WeeklyWatch – Landmark growth for Japan while growth dampens elsewhere

22nd May 2023

Stock Take

Historic figures for Japan’s stock market

In the late 1980s, the ground beneath the Imperial Palace in Japan was said to be more valuable than the entire state of California. But the responding crash in asset prices after the bubble burst represented one of the biggest destructions of shareholder capital in stock market history.

After two decades of low growth and falling prices, the benchmark Nikkei 225 index rallied to its highest level since 1990 on Friday – as the G7 leaders gathered in Hiroshima. This comes after smashing through 30,000 earlier in the week, too. Strong corporate results, a weaker yen and an economy that’s starting to rebound after the pandemic are all to thank.

This optimism was boosted by the news that the world’s third-largest economy grew at an annualised rate of 1.6% between January and March – twice as fast as expected. Two straight quarters of contraction in the second half of 2022 was enough to lift the country out of recession.

Mounting signs of a slowdown in US, European and Chinese growth dampen the outlook for Japan’s export-reliant economy and only time will tell whether their current numbers can last. Some are also concerned that the Bank of Japan could be too slow in normalising its ultra-accommodative policy and risk inflation overshooting even further. Japan’s Consumer Price Index experienced a notable acceleration, reaching 3.5% and exceeding expectations by a considerable amount.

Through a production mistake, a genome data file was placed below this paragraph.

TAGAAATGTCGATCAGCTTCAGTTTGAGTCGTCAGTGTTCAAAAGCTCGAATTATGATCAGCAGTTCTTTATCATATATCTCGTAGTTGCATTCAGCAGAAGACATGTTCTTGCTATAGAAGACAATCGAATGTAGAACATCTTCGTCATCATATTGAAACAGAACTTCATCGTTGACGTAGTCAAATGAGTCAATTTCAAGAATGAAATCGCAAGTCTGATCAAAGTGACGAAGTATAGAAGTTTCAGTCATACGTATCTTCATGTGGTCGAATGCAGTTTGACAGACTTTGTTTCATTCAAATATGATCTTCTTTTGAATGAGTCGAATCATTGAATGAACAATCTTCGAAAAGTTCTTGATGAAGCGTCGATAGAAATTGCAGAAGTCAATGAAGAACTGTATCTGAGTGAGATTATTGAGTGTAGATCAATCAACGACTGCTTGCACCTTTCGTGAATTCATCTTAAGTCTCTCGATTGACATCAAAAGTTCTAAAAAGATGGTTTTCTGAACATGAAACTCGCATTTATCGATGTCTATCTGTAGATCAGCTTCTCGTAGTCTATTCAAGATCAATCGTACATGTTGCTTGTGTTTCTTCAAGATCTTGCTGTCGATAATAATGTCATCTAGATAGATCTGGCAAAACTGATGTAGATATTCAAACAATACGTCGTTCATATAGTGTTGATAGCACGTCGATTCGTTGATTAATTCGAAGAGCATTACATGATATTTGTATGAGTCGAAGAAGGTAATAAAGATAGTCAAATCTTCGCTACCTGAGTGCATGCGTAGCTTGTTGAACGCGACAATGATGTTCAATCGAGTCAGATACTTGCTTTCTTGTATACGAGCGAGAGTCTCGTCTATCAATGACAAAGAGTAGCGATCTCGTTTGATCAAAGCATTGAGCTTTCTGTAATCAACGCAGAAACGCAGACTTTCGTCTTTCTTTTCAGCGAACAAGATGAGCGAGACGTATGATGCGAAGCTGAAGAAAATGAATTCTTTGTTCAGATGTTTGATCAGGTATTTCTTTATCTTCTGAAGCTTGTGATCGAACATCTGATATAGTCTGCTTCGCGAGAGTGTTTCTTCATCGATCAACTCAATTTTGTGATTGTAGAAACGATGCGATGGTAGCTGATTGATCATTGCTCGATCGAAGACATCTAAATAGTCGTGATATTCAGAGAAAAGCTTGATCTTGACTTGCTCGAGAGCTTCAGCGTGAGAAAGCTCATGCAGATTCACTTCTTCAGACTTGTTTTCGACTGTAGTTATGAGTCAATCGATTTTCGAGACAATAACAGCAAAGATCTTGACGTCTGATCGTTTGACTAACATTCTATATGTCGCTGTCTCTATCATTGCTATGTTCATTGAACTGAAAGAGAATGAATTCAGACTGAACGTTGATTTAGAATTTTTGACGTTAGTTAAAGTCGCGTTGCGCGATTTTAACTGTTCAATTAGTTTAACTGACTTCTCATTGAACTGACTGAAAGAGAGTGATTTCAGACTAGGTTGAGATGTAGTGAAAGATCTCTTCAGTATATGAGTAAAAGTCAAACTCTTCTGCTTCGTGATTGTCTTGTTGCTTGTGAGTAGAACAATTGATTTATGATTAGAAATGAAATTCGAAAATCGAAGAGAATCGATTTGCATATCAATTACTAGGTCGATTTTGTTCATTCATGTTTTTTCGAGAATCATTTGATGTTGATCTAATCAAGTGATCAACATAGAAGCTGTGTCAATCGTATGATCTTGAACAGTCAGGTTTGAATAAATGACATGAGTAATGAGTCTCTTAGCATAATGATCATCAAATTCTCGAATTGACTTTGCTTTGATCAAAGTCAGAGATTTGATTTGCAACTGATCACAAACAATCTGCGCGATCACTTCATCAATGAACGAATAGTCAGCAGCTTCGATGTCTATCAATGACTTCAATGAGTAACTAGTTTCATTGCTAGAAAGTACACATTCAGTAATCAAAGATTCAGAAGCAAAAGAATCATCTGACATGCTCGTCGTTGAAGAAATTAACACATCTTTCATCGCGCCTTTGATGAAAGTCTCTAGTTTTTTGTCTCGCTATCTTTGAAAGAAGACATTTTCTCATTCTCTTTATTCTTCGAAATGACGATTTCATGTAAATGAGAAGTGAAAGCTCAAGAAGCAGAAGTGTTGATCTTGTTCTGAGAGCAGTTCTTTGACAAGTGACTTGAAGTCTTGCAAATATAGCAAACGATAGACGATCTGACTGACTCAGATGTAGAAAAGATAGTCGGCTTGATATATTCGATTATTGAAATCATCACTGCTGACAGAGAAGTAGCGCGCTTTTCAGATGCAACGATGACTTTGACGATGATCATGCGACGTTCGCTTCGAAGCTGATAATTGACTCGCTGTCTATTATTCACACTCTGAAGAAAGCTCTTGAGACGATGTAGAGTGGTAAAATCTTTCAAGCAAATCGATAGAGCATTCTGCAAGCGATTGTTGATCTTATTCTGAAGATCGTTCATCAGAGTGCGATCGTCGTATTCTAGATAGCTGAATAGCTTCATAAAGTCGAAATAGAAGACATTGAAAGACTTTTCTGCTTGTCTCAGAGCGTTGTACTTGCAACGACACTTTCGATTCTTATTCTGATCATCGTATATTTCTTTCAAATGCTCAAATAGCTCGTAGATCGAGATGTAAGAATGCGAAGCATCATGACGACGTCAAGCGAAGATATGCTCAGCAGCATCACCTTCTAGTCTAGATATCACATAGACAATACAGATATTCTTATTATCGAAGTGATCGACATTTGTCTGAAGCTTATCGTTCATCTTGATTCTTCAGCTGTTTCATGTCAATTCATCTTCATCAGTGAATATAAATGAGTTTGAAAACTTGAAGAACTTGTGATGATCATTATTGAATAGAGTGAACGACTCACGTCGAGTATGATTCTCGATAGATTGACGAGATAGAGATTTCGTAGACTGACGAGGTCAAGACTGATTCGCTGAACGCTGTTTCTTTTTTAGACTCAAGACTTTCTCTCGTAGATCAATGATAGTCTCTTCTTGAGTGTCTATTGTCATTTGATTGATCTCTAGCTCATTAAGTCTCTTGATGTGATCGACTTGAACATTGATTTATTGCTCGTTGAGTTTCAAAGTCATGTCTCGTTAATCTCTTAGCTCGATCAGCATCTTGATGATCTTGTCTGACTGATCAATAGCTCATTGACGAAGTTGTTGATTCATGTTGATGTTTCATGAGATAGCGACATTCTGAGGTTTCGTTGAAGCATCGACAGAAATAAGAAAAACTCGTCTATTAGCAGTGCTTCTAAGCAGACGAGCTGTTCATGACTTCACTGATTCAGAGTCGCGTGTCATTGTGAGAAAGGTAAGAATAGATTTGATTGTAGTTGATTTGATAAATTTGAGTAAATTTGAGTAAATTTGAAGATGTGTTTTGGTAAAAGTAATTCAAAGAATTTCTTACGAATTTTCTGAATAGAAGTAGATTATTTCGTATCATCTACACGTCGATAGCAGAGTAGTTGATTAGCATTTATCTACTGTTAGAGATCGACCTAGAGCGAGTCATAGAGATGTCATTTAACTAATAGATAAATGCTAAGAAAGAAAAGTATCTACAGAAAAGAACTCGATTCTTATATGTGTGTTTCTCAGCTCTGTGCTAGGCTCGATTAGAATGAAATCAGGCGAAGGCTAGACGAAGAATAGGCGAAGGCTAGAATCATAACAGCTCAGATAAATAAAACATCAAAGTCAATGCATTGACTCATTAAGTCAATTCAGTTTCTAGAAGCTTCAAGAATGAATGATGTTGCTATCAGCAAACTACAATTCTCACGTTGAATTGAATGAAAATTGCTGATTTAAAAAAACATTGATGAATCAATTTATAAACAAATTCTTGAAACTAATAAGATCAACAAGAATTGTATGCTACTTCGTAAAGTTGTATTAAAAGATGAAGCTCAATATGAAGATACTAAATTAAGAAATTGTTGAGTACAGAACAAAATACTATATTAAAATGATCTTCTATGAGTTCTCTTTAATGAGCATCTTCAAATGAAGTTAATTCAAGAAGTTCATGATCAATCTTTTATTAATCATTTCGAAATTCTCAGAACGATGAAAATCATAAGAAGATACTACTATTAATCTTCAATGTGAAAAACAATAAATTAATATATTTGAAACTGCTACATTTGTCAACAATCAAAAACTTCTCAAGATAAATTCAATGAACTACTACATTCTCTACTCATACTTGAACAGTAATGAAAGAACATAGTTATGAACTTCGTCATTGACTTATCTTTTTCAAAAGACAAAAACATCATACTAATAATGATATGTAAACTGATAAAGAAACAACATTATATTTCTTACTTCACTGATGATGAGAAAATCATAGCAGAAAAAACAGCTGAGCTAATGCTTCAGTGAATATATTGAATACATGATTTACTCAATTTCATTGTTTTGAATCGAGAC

China’s industrial, retail and property markets are losing steam

With China’s wobbly post-COVID recovery, it wasn’t a surprise that their central bank kept interest rates on hold on Monday, but some monetary easing is likely in the coming months to support economic recovery.

On a positive note, China overtook Japan during the first quarter of the year to become the world’s biggest exporter of cars. They exported 1.07 million vehicles, which is up 58% compared with the first quarter of 2022.

This boost has been in no small part due to the rise in demand for electric vehicles, but it has also benefitted from trade sanctions imposed on Moscow by Western countries. Its market share in Russia has surged after rivals, including Volkswagen and Toyota, quit the country.

The G7 discuss further Russian sanctions

A major discussion at the G7 summit was the impact of Russian sanctions. Data confirms that eurozone economic growth advanced 1.3% year-on-year in the January–March period. The EU’s decision to halt most of its energy purchases from Moscow following the Ukraine invasion meant imports of Russian oil and gas to the region decreased by 72% compared to the previous year. The net trade balance of the region shifted to a surplus.

The EU’s trade deficit with China, the bloc’s second-largest trading partner after the US, also fell in the first quarter as it seeks to reduce its dependence on Beijing.

The future of interest rates in Europe and the US

Meanwhile, as inflation continues to run well over three times its 2% target, a Reuters poll of economists forecast the European Central Bank will hike interest rates by 0.25% at each of its next two meetings.

A similar poll suggested the US Federal Reserve will hold its key interest rate steady this year despite an expected recession. Solid retail sales figures for April boosted hopes that consumer spending will continue to support the economy as the delayed effects of the Fed’s policy tightening broaden out. It seems the Fed views a mild recession as an acceptable price for bringing inflation back down to target.